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Dublin: 16°C Tuesday 22 June 2021

'New life for old graves': Council to build walls in Dublin's smaller plots so people can be buried locally

The Council has identified four cemeteries to build special walls where cremated remains can be interred.

shutterstock_1191133444 Columbarium walls at Dublin's Glasnevin cemetery Source: Shutterstock/Derick Hudson

CONSTRUCTION IS TO begin this summer to provide Dublin’s smaller graveyards with Columbarium walls under a new heritage strategy from Dublin City Council. 

The Council has identified four cemeteries to build special walls where cremated remains can be interred after local representatives said that people should be allowed be laid to rest in their locality. 

As part of its new strategy for maintaining Dublin city’s graveyards the Council has identified eight burial places outside the city and 10 within the city, four of which it has earmarked for Columbarium walls – Donnybrook, Clontarf, Bluebell and Merrion. 

These walls tend to be a freestanding structures containing niches in which cremated remains are interred and then usually covered with a plaque carrying an inscription.

Construction is to begin at Donnybrook this summer with Columbarium walls due to be installed at Clontarf graveyard later this year. 

Labour Councillor Dermot Lacey says he has called for these walls to be built in some of the city’s smaller burial plots for a number of years. 

These walls exist in a number of Dublin’s larger graveyards like Glasnevin cemetery but Lacey has asked them to be built in some of Dublin’s smaller, local plots.

“It’s a very simple idea, it allows people to be buried in their home place, it’s a sustainable income and practice.

“It sounds really corny but it’s new life for old graveyards,” said Lacey. “These graveyards are all locked up…they’re costly to maintain, people are being buried further and further away from where they live so it allows people to be buried locally.”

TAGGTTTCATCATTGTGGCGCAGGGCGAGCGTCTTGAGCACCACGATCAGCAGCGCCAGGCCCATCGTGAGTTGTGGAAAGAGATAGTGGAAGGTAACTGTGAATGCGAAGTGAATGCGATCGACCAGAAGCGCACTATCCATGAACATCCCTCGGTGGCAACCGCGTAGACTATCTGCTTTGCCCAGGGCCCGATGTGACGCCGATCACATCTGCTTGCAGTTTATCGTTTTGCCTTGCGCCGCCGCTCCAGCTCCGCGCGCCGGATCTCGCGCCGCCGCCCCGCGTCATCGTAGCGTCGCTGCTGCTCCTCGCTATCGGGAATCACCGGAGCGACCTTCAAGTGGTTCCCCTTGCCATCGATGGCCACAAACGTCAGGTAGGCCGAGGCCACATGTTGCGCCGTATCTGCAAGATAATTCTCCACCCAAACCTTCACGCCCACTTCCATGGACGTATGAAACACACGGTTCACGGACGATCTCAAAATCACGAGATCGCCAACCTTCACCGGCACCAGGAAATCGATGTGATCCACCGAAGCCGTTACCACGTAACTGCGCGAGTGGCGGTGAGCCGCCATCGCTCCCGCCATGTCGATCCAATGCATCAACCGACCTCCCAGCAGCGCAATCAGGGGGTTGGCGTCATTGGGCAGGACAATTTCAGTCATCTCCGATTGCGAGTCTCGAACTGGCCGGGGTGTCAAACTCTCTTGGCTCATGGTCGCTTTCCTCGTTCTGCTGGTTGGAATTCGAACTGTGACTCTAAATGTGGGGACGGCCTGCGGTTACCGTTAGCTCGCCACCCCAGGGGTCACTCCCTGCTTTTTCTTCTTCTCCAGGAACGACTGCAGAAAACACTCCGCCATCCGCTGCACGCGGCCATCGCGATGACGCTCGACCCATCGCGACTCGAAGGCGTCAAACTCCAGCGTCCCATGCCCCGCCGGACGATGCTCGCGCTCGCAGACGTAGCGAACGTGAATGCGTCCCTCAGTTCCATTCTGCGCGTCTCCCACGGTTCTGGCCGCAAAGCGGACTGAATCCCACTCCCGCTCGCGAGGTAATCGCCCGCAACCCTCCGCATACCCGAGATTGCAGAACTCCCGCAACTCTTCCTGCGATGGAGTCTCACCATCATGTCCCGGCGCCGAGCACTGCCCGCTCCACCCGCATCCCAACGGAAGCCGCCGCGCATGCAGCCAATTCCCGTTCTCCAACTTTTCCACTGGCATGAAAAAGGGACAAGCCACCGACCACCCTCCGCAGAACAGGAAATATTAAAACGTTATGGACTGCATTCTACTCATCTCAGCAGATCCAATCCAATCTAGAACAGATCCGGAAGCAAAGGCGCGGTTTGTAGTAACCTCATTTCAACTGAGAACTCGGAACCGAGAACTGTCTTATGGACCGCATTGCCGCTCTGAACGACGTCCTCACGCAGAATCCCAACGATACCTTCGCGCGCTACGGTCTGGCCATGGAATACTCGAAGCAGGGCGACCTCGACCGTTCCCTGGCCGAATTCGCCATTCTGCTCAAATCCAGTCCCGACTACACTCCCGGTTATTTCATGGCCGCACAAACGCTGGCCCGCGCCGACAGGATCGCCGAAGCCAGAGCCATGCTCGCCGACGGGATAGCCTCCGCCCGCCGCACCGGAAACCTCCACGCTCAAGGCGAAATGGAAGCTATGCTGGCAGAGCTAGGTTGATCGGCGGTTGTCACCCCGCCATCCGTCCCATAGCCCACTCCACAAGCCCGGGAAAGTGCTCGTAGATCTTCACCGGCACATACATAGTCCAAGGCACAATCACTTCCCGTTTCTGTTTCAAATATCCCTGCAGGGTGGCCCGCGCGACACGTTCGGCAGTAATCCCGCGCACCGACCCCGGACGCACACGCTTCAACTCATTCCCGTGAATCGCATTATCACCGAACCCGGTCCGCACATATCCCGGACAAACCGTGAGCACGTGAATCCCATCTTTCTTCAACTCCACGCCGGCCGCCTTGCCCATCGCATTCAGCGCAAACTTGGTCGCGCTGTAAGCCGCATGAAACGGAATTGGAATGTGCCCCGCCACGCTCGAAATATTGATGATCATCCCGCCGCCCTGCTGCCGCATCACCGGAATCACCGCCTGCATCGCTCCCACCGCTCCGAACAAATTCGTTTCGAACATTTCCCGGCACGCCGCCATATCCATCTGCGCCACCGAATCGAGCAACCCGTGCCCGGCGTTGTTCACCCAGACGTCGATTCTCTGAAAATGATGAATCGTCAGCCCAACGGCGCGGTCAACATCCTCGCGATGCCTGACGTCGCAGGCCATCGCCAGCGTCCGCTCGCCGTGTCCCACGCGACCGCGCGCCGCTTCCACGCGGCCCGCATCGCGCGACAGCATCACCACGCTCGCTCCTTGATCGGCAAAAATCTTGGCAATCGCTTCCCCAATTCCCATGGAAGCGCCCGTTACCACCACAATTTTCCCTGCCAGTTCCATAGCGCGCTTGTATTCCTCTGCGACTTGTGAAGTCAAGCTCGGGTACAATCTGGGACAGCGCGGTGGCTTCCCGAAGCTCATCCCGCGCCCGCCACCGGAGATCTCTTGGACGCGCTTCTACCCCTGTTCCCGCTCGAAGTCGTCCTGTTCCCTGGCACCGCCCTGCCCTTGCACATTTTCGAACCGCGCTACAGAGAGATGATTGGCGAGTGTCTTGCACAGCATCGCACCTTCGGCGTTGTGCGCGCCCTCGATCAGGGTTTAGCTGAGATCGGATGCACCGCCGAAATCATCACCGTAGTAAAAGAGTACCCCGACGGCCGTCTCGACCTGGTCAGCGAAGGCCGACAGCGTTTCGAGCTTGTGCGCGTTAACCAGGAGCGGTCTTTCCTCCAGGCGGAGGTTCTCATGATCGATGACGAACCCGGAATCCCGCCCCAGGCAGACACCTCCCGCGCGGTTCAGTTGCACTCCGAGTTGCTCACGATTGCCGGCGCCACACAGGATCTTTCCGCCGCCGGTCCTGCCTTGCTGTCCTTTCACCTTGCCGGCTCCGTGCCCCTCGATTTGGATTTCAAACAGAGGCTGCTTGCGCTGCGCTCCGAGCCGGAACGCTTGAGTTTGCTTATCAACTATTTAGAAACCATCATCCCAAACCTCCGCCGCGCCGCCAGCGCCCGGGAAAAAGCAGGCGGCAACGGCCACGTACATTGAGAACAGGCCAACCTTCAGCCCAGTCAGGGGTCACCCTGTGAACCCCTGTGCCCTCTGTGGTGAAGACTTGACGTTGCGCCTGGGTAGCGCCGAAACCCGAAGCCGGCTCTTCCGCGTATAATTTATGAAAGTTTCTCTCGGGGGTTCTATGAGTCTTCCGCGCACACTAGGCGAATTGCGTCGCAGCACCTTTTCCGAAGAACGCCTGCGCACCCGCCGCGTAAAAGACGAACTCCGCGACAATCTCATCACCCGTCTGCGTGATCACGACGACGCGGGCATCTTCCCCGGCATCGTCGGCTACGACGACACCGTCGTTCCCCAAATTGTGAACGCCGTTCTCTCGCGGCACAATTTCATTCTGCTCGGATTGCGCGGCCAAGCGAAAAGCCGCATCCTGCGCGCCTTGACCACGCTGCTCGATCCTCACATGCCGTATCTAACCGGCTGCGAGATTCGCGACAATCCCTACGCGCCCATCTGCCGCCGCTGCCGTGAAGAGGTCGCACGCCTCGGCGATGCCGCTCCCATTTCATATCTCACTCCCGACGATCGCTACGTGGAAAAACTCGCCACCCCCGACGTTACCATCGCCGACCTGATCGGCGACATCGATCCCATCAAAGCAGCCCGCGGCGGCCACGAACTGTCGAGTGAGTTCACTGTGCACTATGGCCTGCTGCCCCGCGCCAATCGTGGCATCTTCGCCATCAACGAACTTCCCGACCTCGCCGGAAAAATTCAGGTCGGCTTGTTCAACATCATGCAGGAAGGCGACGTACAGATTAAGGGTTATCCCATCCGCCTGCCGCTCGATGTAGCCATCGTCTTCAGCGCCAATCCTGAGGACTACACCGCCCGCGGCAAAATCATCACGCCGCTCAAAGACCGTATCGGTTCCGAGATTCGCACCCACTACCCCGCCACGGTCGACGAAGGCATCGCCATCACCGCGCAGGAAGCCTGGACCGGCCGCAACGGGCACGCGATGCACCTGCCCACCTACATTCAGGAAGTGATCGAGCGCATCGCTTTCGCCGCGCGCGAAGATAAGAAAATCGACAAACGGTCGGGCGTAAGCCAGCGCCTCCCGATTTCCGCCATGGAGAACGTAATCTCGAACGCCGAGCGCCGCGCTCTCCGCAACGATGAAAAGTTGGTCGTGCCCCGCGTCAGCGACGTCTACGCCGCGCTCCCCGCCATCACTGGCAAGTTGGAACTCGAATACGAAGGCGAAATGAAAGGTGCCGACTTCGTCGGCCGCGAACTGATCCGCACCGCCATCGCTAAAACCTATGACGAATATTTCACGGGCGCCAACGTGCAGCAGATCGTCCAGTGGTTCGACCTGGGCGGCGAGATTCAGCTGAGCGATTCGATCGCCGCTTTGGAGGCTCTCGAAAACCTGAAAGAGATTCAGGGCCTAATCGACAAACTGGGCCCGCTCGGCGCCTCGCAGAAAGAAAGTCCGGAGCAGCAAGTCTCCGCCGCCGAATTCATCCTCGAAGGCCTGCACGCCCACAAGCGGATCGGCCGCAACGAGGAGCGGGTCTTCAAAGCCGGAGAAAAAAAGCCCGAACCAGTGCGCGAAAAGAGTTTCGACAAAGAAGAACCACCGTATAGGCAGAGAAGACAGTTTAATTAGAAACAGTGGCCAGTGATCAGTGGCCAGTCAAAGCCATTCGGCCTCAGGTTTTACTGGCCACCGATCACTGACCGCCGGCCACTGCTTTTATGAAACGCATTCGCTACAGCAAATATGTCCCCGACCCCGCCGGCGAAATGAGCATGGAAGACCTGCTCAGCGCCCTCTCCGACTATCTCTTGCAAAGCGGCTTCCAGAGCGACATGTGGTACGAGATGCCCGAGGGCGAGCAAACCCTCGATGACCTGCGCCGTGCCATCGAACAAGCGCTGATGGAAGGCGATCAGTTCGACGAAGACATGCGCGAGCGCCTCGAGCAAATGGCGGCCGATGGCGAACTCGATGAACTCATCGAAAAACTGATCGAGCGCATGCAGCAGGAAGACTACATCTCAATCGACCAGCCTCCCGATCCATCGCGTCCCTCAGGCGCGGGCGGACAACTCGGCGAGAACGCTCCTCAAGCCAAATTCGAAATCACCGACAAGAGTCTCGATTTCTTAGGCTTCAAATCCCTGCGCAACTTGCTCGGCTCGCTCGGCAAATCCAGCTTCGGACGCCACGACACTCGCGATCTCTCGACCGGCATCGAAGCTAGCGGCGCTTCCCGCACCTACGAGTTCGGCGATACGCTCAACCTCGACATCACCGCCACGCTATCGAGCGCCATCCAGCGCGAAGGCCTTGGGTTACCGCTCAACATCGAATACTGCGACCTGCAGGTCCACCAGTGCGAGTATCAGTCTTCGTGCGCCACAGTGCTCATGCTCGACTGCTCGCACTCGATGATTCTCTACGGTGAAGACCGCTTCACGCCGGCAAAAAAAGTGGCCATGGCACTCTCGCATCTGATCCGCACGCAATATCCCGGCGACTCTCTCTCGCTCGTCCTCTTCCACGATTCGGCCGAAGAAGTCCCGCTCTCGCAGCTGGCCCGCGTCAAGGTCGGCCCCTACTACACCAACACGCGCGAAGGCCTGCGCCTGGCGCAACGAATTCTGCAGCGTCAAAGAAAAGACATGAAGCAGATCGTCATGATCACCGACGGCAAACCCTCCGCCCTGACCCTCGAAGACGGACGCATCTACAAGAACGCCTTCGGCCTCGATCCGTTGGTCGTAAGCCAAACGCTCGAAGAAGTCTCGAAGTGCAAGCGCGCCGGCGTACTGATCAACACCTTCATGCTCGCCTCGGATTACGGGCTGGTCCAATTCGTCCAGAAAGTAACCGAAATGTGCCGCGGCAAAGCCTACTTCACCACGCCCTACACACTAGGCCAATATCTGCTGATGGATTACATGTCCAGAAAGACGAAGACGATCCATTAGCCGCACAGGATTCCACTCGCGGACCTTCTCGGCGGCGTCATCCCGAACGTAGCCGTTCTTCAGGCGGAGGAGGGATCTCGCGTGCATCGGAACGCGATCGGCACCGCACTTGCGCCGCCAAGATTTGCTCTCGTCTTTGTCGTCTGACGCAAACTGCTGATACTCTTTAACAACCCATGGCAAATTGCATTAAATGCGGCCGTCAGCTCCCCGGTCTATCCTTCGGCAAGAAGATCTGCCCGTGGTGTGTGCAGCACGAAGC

“It will have to be done in a very sensitive manner but I’m confident we’ll do it properly.”

The Council is piloting the proposal after a 2017 report found that its older graveyards were full and that an estimated 60% of people in Ireland now opt for cremation over burial. 

Screenshot 2021-05-13 13.09.55 - Display 2

Outlining its plans, the Council says it may be appropriate to consider additional options such as plaques for cremation burials, cremated ash scatterings or remembrance garden spaces as designs progress.

The walls should also allow for small ceremonies to take place and provide access for the bereaved.

“This is a particularly sensitive requirement, in these historic deathscapes,” a Council report notes.

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“This may comprise a limited number of seating for the bereaved and space for a small gathering, if feasible.”

The cost of each Columbarium wall providing 80 spaces is estimated at about €16,600.

As part of its overall plan the Council also aims to allow members of the public into many of Dublin’s smaller, closed burial sites and raise awareness of their historical importance. 

Screenshot 2021-05-13 13.09.41 - Display 2 St James's graveyard on James's Street

Sites identified as part of the strategy include St Canice’s graveyard in Finglas, St James’s graveyard and the Jewish cemetery in Ballybough, where the Council plans to allow visitor bookings and refurbish the existing mortuary house. 

“Burial places face a multitude of potential threats and it is vital to first safeguard these sites,” the Council report states.

“The overarching need for the strategy is compounded by the intense urban development pressure and the complex evolution of these historical urban burial places.”

The Council has said a “do-nothing scenario could result in the deterioration of these sites, loss of heritage and following likely increased risk of vandalism and anti-social behaviour. Unfortunately, [seemingly] abandoned burial place environs are more likely to be under pressure for ‘development’.”

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